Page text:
New Federal Rule to Ban Smoking in Public Housing - NBC 6 South Florida
National & International News
The day’s top national and international news

New Federal Rule to Ban Smoking in Public Housing

Eliminating smoking from public housing should save about $153 million annually in repairs and preventable fires, HUD said



    New Federal Rule to Ban Smoking in Public Housing
    FILE/Getty Images

    All units of public housing must become smoke-free within 18 months, the Obama administration announced Wednesday.

    The sweeping rule change applies to 3,100 public housing agencies, requiring them to ban the use of any prohibitted tobacco products, like cigarettes, cigars and hookahs, from residences, indoor common areas, administrative buildings and outdoor areas within 25 feet of housing and offices.

    "Every child deserves to grow up in a safe, healthy home free from harmful second-hand cigarette smoke," Secretary of Housing and Urban Development Julian Castro said in a statement. "HUD's smoke-free rule is a reflection of our commitment to using housing as a platform to create healthy communities."

    HUD said it has encouraged public agencies to adapt a smoke-free policy since 2009. More than 228,000 housing units are already smoke-free, but the new ruling affects more than 940,000 units more.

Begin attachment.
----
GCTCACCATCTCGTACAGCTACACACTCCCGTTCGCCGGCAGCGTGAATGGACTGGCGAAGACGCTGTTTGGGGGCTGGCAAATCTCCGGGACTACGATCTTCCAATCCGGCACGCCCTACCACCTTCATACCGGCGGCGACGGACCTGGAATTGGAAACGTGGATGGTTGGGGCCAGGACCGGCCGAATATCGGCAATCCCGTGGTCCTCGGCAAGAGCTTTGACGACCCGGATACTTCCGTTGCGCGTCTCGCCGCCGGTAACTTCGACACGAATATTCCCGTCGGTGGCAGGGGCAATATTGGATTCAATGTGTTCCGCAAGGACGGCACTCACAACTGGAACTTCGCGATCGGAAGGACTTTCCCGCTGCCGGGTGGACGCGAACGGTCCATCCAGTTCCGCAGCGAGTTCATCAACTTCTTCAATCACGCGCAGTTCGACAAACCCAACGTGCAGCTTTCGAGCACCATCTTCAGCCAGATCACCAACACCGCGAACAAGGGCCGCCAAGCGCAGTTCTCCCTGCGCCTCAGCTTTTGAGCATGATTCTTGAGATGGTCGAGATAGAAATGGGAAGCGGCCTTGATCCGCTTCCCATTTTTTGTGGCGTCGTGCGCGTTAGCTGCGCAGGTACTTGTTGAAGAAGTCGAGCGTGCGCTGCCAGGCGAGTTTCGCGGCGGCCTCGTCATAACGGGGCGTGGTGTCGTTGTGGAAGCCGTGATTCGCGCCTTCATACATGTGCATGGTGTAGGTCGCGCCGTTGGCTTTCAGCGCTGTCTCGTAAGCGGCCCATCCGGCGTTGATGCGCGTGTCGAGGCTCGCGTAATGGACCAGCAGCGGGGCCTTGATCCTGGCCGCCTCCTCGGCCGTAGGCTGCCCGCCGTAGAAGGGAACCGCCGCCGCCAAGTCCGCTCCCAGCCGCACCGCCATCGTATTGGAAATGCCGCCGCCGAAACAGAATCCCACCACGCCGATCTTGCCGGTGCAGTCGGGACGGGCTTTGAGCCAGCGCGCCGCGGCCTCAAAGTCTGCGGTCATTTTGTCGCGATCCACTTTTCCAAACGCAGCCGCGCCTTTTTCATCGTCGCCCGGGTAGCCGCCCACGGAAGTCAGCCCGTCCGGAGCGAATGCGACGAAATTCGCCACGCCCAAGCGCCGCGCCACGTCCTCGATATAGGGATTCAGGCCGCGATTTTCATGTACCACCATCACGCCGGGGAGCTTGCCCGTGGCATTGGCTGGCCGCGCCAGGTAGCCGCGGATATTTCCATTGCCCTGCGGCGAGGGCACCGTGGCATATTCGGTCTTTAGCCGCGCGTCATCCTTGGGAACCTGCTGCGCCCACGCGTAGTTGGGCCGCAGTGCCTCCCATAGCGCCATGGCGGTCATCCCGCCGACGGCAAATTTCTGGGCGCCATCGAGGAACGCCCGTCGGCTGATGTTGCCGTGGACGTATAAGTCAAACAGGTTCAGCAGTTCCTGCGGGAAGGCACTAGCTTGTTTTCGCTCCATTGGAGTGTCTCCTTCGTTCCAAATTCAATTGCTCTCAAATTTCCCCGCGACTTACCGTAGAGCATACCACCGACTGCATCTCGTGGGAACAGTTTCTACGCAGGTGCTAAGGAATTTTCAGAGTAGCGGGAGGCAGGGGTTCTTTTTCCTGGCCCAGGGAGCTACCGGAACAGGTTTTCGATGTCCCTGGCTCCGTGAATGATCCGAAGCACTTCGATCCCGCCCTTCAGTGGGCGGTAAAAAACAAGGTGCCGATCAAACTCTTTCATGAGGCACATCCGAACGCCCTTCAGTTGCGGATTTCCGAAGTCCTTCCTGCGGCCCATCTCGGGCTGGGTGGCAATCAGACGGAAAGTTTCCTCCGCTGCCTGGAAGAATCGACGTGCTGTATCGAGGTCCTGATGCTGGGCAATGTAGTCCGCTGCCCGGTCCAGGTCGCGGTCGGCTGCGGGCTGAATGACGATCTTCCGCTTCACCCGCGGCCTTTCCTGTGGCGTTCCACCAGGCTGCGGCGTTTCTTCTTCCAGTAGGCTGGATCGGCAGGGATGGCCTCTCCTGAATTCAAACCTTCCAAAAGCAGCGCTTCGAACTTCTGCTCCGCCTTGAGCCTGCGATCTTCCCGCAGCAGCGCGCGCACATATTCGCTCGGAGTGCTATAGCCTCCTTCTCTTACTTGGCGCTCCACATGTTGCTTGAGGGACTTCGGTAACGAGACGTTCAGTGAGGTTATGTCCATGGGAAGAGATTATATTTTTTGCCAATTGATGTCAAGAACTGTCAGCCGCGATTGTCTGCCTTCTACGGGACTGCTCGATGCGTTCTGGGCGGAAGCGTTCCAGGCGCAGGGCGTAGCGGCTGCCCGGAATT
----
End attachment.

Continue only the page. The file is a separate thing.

Alabama Candidates Cast Their Ballots

    [NATL] Alabama Candidates Cast Their Ballots

    Republican Roy Moore, facing numerous allegations of sexual misconduct with teenage girls, and Democrat Doug Jones cast their ballots in the vote that will send one of them to the U.S. Senate. NBC's Chris Pollone reports.

    (Published Tuesday, Dec. 12, 2017)

    The department said it would save about $153 million annually in repairs and preventable fires, with much of those savings come from health care related to secondhand smoke. Smoking kills 480,000 Americans each year, accoridng to the CDC, and officials stressed in the announcement of the policy that the effects that smoke can have on children

    "Protecting our children and families from the devastation caused by secondhand smoke must be a priority for all sectors of our society, including public housing," said U.S. Surgeon General Vivek Murthy.

    The Campaign for Tobacco-Free Kids applauded HUD's actions, saying "this bold step" would reduce smoking among groups that suffer the most from tobacco-related death and disease. The organization said HUD also should have gone further and applied the ban to electronic cigarettes, though local housing authorities are permitted to do so.